Sh*tty Mom Review
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Everybody knows a Perfect Mom—the one who has all the answers about parenting. The one who makes her own organic baby food and comes up with the kids’ games that are the perfect combination of fun and educational. The one who somehow seems to have it all together. The one who puts every other mom to shame. There are plenty of parenting books for Perfect Mom—and there’s a good chance that she already owns (and has read) every one of them.

For the rest of us—the moms who tend to cut a few corners from time to time (or maybe all the time) for the sake of our own sanity—there’s Sh*tty Mom, a sarcastic and just slightly shameful collection of parenting tips and tricks.

While reading Sh*tty Mom, you’ll learn how to get more sleep with some help from candy and cartoons. You’ll learn how to conduct conference calls from your home—also with help from candy and cartoons. You’ll learn how to pawn your kids (and their dirty diapers) off on friends and family members, how to neglect your kids at the park, and how to dump your sick kid off at daycare. You’ll also learn how to deal with clueless childless friends and find the perfect babysitter (i.e. the one who shows up on time—not the one who actually plays with your kids).

Okay, so maybe the advice in Sh*tty Mom isn’t necessarily the kind of advice that you’ll want to follow. It is, however, the kind of stuff that you’ve most likely fantasized about. Any mom (maybe even Perfect Mom) will understand the urge to cut corners, take the easy way out, delegate, or just plain ignore. In fact, there’s even a pretty good chance that you’ve done some of the things mentioned in the book—though you might not admit it out loud. But that’s what makes this book so laugh-until-you-cry funny: it’s stuff that you’ve often thought about, but you wouldn’t dare say it out loud.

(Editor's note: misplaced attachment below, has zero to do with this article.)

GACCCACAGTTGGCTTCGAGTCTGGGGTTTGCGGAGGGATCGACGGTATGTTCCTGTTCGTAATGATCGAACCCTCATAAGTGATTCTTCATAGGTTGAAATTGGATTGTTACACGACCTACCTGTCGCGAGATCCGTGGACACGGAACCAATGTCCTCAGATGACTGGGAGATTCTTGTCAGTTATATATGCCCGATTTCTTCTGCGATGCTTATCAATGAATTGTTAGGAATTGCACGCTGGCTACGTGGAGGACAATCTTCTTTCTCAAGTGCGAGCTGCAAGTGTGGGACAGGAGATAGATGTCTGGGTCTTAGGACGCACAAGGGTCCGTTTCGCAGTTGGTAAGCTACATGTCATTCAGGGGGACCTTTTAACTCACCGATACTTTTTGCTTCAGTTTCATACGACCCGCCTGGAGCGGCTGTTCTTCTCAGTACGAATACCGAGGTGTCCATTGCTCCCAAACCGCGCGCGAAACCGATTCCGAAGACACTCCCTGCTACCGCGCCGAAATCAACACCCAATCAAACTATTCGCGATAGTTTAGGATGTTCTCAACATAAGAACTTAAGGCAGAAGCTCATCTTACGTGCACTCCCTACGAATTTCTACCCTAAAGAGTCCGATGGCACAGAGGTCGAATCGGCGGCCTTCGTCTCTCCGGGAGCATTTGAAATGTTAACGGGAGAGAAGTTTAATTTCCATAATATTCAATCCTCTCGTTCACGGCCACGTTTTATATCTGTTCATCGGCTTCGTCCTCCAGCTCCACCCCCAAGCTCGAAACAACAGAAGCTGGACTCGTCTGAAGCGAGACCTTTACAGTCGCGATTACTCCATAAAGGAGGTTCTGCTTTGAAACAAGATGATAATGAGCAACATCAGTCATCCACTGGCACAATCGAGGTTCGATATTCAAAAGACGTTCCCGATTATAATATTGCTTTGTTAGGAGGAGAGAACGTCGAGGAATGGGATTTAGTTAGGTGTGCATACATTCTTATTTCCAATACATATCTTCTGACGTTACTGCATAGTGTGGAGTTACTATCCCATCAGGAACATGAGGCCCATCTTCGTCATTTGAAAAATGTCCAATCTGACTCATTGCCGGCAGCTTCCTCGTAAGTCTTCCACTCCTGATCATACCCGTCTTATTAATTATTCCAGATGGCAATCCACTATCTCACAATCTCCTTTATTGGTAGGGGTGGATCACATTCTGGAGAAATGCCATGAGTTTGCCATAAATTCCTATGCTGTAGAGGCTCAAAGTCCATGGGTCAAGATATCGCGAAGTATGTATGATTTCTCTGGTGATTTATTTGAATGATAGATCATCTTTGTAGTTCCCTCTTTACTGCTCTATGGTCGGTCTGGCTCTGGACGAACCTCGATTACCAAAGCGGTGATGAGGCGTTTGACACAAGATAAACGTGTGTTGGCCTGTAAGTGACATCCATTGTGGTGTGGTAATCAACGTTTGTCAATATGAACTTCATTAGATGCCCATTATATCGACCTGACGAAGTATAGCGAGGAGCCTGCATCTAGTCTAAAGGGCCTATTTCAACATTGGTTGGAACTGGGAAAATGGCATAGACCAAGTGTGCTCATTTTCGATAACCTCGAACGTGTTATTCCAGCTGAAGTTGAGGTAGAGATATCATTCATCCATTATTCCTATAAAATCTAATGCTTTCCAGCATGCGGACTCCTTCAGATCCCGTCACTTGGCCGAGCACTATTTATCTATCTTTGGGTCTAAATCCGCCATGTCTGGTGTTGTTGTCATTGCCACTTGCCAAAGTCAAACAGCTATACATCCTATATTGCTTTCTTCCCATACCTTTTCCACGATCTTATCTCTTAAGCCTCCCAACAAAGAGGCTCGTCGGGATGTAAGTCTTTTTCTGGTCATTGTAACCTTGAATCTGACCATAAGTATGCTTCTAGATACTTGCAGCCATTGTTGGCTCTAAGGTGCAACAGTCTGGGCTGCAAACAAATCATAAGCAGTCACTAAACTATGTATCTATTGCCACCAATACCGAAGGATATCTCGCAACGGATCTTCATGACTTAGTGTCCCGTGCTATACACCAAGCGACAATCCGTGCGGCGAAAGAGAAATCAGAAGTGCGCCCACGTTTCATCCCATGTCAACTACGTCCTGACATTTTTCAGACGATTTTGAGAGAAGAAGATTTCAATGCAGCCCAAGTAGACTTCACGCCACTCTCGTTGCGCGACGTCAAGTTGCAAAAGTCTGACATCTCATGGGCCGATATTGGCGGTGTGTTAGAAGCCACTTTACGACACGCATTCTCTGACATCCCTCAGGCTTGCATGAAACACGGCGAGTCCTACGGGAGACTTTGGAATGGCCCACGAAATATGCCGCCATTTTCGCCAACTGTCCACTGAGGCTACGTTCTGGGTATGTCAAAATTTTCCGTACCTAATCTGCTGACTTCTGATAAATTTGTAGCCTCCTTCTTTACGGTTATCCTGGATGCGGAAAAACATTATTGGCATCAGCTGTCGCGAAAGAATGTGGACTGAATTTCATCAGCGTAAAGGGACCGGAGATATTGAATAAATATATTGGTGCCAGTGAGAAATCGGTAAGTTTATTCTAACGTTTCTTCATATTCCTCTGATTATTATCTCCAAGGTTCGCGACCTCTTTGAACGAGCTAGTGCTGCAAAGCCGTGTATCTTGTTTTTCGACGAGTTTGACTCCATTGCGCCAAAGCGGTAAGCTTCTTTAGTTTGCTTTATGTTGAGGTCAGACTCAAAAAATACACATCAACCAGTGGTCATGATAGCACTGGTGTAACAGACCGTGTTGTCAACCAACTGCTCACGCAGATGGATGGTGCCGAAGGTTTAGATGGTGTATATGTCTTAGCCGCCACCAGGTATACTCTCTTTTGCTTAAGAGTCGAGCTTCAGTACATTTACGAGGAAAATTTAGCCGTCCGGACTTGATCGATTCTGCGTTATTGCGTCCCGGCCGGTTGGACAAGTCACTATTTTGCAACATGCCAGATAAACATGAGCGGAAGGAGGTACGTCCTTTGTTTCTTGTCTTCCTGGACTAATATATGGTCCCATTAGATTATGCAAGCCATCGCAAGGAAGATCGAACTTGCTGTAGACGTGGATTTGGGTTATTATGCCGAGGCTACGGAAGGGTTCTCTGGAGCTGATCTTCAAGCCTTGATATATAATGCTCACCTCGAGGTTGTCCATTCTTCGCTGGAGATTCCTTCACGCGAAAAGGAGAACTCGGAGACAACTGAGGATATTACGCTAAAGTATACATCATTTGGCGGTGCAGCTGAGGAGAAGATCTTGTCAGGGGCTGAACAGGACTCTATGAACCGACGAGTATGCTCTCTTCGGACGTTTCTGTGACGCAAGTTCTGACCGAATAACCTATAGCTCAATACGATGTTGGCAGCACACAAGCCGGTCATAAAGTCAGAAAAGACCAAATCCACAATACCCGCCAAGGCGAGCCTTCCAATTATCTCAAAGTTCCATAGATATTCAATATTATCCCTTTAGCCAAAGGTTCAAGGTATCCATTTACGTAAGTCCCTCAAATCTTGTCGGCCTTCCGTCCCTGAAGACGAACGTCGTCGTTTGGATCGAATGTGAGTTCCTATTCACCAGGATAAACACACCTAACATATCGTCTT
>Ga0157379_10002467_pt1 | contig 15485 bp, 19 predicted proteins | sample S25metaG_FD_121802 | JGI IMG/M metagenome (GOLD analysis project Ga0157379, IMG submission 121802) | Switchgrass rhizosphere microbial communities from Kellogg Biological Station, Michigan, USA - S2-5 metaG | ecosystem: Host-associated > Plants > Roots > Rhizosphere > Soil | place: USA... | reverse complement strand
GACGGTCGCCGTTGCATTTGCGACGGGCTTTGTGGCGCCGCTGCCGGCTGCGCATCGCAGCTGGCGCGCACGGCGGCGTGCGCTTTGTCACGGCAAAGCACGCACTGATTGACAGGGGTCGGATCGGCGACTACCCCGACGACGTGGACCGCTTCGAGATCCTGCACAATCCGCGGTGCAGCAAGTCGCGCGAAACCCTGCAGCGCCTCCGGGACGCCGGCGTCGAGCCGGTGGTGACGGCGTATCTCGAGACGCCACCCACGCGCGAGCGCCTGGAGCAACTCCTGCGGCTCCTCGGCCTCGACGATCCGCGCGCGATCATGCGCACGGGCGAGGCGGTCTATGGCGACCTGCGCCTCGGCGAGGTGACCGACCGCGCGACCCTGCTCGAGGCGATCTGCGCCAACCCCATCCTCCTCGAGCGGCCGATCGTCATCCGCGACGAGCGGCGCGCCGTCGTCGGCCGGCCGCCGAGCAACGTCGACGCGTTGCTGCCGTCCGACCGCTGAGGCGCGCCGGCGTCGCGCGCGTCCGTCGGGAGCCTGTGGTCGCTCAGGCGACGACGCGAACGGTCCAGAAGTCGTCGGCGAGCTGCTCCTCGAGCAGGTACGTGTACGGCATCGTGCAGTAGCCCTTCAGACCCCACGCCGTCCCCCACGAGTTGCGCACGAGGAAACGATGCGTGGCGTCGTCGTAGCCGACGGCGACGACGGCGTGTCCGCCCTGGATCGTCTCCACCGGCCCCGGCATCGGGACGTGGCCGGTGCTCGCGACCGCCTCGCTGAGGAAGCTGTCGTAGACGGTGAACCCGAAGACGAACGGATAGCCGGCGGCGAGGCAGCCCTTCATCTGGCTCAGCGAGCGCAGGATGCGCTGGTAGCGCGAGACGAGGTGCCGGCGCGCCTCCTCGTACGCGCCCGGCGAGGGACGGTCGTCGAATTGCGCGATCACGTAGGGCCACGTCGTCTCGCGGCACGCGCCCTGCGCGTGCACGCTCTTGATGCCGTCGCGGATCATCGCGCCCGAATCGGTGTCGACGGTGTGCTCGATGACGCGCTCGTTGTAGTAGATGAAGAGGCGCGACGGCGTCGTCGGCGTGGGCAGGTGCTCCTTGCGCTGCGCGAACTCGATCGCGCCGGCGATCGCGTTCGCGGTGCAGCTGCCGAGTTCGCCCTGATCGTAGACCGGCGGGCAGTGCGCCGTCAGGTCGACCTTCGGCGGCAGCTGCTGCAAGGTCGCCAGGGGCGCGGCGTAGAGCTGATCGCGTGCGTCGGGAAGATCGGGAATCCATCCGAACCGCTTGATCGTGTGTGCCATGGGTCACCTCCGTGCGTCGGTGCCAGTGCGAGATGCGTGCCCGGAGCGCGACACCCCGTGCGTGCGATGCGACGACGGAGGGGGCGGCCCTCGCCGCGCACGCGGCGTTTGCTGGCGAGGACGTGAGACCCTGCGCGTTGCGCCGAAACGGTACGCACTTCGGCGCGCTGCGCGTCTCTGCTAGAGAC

Meanwhile, since the book praises the random, haphazard, and generally half-assed, it’s no surprise that there’s really no rhyme or reason to its organization. It isn’t organized by your child’s age or by category (at least not logical categories). Instead, it’s divided into sections like “Your Children Want to Ruin You” and “Yes, It’s OK to Hate the Zoo.” It’s simply a random collection of funny parenting-related thoughts, in no particular order. For that reason, you could be reading about newborns on one page and school-age kids the next, followed by more about infants—which sometimes feels a bit jarring.

The book also seems to focus much of its energy on a couple of specific types of Sh*tty Moms: older moms and single moms (or, better yet, older single moms). Though it won’t alienate younger moms—or moms in committed relationships—those types of readers might sometimes be caught off-guard by some of the subject matter.

It won’t exactly help you make those tough parenting decisions—and it doesn’t contain a single recipe for organic baby food—but this irreverently entertaining read is guaranteed to make you feel better about your own sh*tty parenting. So feel free to steal your friend’s copy while she’s not looking. Then take it to McDonald’s, so you can read it while your child entertains herself.

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